The event ended with a discussion facilitated by Ai Shimohama, Chair of TERP London. The panel featured Iwao Niizawa, a fifth-generation sake brewer whose 140 year-old brewery was destroyed in the earthquake; Angus Miyaji, Scottish-Japanese founder of Seven Beach Aid, whose family lives in the area; and Ryan Browne and James Li, two Imperial College London students who are members of Action for Japan UK. James and Ryan travelled to Tohoku as part of the 2012 Rikuzentakata Volunteer Project in July. Ryan also visited Mr Niizawa’s brewery in August 2011.

The debate tackled the difficulties of assessing the needs of the victims, which all panel members admitted were constantly changing. Angus Miyaji, who is in regular contact with family and friends in the area, began by sending money to pay for basic essentials such as underwear, children’s toys and warm drinks.

The debating panel.  From second left: Iwao Niizawa, Ryan Browne,
James Li and Angus Miyaji. (Photograph by Saera Jin)

As time progresses, however, he finds that raising awareness of the disaster outside the region - or preventing people from forgetting it - is more important.

Mr Miyaji named a recent project, Yarn Alive, which provides the 700-plus women in temporary housing in Shichigahama with the equipment and know-how to knit. The objects produced are shared with groups in temporary housing in other areas. Miyaji says, “When people who have been affected by the tsunami are able to start giving, that’s when their lives become normal.” The panel agreed that psychological needs are becoming more important than material needs - Mr Niizawa spoke warmly of the vital energy and new ideas that overseas volunteers brought to his employees and community.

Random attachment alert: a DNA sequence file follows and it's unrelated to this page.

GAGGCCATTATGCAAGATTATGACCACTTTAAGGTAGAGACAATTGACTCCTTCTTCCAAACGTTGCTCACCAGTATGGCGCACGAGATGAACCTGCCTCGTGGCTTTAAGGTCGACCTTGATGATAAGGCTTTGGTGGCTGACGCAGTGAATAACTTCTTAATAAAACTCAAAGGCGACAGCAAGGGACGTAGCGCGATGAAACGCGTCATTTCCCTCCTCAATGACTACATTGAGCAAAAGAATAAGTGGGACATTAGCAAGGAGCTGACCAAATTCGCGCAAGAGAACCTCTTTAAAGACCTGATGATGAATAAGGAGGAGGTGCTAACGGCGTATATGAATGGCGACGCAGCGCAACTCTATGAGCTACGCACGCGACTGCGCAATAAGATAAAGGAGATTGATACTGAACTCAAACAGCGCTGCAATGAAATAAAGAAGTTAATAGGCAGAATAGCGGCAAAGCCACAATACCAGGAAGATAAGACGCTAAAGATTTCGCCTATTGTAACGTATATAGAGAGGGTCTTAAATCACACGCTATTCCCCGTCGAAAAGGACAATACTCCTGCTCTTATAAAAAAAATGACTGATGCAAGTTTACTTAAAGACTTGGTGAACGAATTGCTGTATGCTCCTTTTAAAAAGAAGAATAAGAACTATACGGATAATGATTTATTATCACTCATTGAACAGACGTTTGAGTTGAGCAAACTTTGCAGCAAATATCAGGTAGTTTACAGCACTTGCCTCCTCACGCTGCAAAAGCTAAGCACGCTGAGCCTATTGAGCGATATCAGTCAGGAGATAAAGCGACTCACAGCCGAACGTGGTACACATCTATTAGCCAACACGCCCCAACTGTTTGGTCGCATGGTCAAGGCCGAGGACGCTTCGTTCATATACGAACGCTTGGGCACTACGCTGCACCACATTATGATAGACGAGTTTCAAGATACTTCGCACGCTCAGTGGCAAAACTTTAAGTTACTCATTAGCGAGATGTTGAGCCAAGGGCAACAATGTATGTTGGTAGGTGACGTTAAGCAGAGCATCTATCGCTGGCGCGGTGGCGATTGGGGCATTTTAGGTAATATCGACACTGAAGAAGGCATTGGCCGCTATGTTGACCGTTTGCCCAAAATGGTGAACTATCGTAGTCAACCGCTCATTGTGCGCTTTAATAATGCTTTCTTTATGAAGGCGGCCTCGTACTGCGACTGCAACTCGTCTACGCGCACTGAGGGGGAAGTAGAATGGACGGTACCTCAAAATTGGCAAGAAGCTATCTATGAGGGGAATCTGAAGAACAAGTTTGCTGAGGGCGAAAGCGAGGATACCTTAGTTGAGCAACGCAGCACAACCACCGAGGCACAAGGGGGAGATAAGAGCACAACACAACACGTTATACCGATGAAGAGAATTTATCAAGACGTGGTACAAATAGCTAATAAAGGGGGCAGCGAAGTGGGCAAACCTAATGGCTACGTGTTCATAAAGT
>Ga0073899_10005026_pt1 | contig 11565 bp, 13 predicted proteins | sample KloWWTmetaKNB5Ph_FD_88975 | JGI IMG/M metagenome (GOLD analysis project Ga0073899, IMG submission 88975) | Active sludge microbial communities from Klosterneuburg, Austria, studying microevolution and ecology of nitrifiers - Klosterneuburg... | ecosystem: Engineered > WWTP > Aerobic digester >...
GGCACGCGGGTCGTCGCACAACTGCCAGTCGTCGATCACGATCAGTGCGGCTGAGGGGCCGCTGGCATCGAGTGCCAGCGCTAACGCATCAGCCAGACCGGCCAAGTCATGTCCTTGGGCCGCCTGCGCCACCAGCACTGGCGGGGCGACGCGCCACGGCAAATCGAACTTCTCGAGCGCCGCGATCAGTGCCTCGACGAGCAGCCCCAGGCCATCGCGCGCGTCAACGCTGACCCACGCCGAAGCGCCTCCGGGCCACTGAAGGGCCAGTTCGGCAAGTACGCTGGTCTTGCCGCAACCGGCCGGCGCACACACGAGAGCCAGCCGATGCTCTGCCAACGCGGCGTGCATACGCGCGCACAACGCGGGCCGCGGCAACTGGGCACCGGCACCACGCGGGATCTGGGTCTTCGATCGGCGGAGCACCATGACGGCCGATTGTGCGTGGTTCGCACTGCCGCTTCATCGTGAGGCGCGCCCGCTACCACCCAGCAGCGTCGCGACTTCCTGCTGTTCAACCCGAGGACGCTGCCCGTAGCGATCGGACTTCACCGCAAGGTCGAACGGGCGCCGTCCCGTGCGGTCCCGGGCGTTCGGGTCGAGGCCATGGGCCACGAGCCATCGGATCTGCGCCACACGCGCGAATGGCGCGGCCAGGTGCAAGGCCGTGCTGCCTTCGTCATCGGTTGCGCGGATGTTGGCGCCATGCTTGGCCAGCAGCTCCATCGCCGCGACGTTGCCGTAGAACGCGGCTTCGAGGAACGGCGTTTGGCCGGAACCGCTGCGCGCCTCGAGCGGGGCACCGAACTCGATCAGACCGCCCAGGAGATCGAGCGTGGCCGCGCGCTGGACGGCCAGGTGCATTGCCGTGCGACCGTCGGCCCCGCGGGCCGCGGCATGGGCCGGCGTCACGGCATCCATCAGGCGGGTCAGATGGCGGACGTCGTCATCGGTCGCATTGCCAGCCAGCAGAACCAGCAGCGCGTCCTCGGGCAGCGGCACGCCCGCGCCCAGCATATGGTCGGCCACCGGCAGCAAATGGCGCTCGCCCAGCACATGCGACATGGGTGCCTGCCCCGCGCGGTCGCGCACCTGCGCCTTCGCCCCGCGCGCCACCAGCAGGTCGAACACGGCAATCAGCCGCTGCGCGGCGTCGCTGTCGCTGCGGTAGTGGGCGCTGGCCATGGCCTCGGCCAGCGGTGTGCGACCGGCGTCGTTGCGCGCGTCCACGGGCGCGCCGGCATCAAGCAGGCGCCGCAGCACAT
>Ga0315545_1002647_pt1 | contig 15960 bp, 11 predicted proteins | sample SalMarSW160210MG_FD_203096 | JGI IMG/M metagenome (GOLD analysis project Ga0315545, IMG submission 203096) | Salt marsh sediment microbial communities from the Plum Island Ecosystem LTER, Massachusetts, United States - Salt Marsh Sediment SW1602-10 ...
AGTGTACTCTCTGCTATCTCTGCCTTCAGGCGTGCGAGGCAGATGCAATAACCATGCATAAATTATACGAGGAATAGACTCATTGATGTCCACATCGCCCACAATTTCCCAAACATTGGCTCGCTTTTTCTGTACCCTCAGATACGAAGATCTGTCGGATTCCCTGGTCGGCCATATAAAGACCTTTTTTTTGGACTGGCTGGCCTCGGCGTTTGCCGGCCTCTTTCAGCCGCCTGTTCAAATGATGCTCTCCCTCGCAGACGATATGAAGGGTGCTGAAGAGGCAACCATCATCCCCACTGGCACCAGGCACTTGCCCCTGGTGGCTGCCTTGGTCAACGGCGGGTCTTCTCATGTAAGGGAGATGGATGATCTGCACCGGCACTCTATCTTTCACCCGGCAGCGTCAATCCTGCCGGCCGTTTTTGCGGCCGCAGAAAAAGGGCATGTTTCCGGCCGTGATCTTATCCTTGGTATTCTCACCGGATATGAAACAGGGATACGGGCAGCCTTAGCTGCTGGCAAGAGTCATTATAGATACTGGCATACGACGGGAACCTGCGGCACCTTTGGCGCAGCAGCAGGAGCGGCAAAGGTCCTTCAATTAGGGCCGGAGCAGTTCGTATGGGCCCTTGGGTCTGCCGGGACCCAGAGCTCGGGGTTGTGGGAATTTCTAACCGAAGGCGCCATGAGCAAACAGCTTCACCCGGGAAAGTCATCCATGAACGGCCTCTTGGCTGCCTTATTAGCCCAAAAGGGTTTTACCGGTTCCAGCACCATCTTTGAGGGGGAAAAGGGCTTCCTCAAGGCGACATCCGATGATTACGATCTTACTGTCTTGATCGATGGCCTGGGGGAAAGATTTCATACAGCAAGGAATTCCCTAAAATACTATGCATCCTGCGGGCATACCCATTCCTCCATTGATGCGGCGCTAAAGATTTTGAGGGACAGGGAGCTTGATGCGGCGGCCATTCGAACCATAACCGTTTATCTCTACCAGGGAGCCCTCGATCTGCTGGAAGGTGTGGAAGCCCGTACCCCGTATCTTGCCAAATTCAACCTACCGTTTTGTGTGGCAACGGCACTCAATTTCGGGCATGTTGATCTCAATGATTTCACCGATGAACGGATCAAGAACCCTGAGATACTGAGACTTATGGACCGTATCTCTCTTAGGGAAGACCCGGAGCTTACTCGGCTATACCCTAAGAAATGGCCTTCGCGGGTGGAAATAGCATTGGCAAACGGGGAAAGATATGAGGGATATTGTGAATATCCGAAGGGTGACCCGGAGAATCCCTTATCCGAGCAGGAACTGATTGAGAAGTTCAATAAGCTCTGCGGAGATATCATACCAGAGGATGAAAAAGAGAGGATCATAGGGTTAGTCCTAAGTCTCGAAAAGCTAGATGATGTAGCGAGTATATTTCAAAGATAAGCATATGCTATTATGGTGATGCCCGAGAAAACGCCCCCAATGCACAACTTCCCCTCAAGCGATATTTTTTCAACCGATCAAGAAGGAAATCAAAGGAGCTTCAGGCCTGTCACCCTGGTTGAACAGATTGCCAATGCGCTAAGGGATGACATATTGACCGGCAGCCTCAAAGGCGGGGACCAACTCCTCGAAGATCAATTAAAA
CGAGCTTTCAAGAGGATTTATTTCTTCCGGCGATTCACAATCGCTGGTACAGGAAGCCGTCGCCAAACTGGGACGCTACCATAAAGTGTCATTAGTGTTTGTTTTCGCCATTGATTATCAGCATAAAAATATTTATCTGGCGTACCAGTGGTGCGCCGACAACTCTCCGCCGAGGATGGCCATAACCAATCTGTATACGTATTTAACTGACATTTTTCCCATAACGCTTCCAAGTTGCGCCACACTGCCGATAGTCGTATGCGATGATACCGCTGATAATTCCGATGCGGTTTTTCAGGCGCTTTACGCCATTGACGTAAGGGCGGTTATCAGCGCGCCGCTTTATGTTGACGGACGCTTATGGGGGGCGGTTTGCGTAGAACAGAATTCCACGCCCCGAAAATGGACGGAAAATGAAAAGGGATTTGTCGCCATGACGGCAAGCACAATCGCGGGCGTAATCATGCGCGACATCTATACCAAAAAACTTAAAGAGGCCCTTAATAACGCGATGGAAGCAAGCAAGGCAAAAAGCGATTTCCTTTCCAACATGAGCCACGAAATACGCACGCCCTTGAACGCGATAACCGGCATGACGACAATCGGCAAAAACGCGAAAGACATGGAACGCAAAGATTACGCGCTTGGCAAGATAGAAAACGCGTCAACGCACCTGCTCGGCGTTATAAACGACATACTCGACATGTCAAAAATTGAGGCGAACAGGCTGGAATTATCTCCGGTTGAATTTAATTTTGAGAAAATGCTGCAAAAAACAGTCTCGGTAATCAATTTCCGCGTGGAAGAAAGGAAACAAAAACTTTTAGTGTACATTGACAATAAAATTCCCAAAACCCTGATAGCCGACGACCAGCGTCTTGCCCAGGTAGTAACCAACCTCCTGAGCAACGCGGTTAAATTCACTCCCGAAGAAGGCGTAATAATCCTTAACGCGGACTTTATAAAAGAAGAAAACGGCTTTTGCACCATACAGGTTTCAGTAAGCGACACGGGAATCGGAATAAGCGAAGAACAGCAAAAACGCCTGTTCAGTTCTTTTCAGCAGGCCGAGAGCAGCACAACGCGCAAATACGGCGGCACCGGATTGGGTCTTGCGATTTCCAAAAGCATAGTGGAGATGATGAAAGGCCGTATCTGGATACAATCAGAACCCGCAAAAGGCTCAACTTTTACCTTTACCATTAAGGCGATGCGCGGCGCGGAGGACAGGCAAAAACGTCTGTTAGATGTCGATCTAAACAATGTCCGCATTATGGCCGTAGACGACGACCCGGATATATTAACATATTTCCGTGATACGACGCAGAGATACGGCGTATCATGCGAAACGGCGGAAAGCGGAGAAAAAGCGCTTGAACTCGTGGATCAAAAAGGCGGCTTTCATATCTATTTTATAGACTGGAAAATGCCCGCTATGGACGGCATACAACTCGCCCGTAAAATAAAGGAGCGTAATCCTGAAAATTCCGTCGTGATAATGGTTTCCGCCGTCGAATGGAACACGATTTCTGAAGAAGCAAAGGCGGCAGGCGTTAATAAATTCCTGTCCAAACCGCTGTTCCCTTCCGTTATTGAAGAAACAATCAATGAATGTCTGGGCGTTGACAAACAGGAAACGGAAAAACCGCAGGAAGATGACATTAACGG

All of the panel members are working on new projects to adapt to the changing situation in Tohoku. Ryan and James are organising an Action for Japan UK event in to report on their experiences in the region over the summer.  Mr Niizawa hopes to export his sake to London and increase the quality of his product, which is served in first class by Japanese flag carrier JAL.

The Governor of Miyagi (third from left) with members of Sakura Front (left)
and TERP London (right). (Photograph by Saera Jin)

Mr Miyaji is promoting the Cricket for Smiles campaign, which may be of particular interest to those in the UK who want to offer support.  The Japanese Cricket Association, supported by a grant from the Scottish Government, is teaching the sport in Kesennuma elementary schools to give the children hope and enjoyment.  The organisers hope to raise £7,000 for a cup competition in 2013.  The winners of this competition would progress to a national contest. (Editor - for more information about cricket in Japan, see this article in our September 2012 webmagazine.)

Following the event the organisers provided networking time for visitors to discuss potential relief projects while enjoying Mr Niizawa’s sake.  British volunteers, with their long tradition of charity work, may be able to provide the experience and energy Tohoku needs to prepare for a brighter future.



Tohoku Earthquake Relief Project London (TERP London) supports people who wish to forge bonds between London and Tohoku. They provide project support to help rebuild the region, publish a bi-monthly newsletter and hold a liaison committee to provide updates on the situation. Find more information on their website.

Sakura Front was set up in London shortly after the disaster to focus people’s minds on the long-term recovery of Japan. The group designed the Sakura Brooch - inspired by the Remembrance Poppy - as a symbol for people to wear on the 11th March each year as a reminder of the tragic events that took place and to show their ongoing concern and support for the Japanese people. More information about their activities can be found on their website.

The Japan Research Centre (JRC) has been the forum for Japan-related research activities at SOAS since 1978. The JRC develops and coordinates academic research and teaching, drawing upon the expertise of the Japan specialists who are based in various departments throughout the School. For more information, visit their website.